Although the emergency response is very successful in Australia in terms of saving human lives, preparedness for natural disaster impacts with reference to loss reduction and damage mitigation has been less successful. Thus, future research and risk governance need changes to focus on lessening and managing disaster risks and natural hazard impacts. So, “better to build a fence at the top of a cliff than park an ambulance at the bottom.”

Structural mitigation measures are only part of the picture

Structural measures consist primarily of engineering works designed to manage natural hazards or intervene with the hazard itself, such as flood bunds constructed to protect people. Structural measures are also applied to the physical vulnerability of exposed properties, such as retrofitting buildings and infrastructures, or community response, such as the utilisation of sandbags in flood events.

However, structural measures aimed at mitigating hazards (such as levees or drainage infrastructures) have certainly received the most attention until very recently, to the point that they have sometimes contributed paradoxically to increasing the overall level of risk – for instance, the vicious cycle of levees, urban development, flood, levee upgrade, new development, more catastrophic flood.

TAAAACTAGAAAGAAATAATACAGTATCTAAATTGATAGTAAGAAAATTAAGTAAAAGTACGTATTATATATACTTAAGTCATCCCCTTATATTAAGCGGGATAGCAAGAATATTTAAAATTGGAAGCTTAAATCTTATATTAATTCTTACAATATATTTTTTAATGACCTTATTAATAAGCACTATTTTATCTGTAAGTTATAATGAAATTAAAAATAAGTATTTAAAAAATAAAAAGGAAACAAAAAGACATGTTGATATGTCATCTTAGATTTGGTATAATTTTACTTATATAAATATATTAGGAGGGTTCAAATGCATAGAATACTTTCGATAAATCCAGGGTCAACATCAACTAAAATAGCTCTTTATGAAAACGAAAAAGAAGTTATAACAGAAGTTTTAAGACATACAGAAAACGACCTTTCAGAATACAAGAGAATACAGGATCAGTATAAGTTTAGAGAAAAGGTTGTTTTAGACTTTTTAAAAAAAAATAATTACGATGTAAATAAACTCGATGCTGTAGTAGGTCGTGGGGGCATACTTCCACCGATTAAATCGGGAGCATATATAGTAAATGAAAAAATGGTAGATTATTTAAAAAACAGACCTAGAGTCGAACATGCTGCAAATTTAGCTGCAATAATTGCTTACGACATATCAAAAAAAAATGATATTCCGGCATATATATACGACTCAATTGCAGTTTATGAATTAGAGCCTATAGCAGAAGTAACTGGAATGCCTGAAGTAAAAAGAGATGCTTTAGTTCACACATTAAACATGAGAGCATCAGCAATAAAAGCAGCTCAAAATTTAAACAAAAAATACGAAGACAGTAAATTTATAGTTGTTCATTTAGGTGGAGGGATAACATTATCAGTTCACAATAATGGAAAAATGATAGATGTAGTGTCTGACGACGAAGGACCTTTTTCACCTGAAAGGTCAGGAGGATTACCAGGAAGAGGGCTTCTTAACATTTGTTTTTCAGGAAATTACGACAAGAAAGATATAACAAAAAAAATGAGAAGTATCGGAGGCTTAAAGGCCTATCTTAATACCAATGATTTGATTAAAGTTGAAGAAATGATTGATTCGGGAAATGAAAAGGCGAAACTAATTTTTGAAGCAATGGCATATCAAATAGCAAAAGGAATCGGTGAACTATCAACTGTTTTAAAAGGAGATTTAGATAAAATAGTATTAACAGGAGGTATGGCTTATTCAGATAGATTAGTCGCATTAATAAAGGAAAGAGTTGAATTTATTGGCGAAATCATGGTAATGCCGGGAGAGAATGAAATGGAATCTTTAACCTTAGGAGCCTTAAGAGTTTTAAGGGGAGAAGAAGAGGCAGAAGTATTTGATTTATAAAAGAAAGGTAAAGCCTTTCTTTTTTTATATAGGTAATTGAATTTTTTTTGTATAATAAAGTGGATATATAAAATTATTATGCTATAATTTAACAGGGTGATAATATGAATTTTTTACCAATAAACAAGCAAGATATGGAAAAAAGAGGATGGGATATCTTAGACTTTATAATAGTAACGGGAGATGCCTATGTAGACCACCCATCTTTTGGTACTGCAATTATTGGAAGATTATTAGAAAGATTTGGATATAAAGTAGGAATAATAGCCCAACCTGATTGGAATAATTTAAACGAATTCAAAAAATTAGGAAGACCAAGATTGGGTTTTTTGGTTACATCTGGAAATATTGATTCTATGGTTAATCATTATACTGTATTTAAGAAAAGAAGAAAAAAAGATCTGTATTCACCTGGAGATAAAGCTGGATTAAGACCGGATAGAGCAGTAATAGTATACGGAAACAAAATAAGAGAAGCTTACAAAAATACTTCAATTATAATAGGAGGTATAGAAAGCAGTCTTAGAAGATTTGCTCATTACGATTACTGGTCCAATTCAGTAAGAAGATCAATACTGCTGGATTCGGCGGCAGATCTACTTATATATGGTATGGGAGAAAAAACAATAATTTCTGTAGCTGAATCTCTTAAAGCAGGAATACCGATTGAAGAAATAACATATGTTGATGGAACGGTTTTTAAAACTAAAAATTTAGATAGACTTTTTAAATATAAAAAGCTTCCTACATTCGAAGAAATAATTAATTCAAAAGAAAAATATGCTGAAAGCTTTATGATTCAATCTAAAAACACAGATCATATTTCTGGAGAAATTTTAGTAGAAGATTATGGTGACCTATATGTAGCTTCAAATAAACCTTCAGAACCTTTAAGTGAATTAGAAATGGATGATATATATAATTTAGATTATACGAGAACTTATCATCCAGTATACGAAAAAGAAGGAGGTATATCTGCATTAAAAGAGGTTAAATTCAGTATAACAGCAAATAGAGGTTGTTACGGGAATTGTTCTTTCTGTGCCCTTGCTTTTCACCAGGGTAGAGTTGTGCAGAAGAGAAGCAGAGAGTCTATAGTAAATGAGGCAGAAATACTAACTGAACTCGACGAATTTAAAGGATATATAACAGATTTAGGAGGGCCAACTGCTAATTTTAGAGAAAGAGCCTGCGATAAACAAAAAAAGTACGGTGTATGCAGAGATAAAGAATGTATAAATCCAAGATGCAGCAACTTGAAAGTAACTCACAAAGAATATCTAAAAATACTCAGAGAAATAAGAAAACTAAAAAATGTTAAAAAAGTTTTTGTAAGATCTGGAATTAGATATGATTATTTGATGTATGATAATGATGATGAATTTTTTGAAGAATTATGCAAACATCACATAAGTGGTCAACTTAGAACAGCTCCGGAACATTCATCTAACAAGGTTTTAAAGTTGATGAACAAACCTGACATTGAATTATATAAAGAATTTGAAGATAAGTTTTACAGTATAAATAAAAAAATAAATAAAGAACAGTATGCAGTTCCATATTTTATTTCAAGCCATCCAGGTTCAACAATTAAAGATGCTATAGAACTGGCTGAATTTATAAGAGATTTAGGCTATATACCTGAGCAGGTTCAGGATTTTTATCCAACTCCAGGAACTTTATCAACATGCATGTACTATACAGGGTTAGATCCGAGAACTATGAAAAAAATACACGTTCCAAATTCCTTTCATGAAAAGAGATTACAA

In addition, reliance on these measurements may indirectly lower the level of the awareness and preparedness of the community.

These measures are necessary and effective in the short-term. However, our experience has demonstrated that they are not sufficient and efficient for long-term and sustainable risk mitigation, considering how uncertain the future intensity, complexity, or frequency of future natural or mega-disasters may be. We need to do more.